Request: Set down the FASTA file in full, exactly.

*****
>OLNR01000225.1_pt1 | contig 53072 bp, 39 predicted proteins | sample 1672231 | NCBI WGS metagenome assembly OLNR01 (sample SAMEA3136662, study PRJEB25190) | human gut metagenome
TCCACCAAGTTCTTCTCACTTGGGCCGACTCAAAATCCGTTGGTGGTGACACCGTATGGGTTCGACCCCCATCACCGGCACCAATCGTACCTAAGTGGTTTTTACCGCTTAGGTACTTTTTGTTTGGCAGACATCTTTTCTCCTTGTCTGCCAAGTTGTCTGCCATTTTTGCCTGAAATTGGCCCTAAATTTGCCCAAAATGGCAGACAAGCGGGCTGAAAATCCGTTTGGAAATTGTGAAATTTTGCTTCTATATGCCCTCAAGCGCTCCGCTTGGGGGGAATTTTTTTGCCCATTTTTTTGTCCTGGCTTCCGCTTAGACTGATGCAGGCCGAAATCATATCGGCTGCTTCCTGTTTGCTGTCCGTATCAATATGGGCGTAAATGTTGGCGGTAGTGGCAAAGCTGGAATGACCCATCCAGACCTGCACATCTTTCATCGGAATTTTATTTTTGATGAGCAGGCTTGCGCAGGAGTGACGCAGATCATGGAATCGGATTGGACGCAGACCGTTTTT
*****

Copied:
>OLNR01000225.1_pt1 | contig 53072 bp, 39 predicted proteins | sample 1672231 | NCBI WGS metagenome assembly OLNR01 (sample SAMEA3136662, study PRJEB25190) | human gut metagenome
TCCACCAAGTTCTTCTCACTTGGGCCGACTCAAAATCCGTTGGTGGTGACACCGTATGGGTTCGACCCCCATCACCGGCACCAATCGTACCTAAGTGGTTTTTACCGCTTAGGTACTTTTTGTTTGGCAGACATCTTTTCTCCTTGTCTGCCAAGTTGTCTGCCATTTTTGCCTGAAATTGGCCCTAAATTTGCCCAAAATGGCAGACAAGCGGGCTGAAAATCCGTTTGGAAATTGTGAAATTTTGCTTCTATATGCCCTCAAGCGCTCCGCTTGGGGGGAATTTTTTTGCCCATTTTTTTGTCCTGGCTTCCGCTTAGACTGATGCAGGCCGAAATCATATCGGCTGCTTCCTGTTTGCTGTCCGTATCAATATGGGCGTAAATGTTGGCGGTAGTGGCAAAGCTGGAATGACCCATCCAGACCTGCACATCTTTCATCGGAATTTTATTTTTGATGAGCAGGCTTGCGCAGGAGTGACGCAGATCATGGAATCGGATTGGACGCAGACCGTTTTT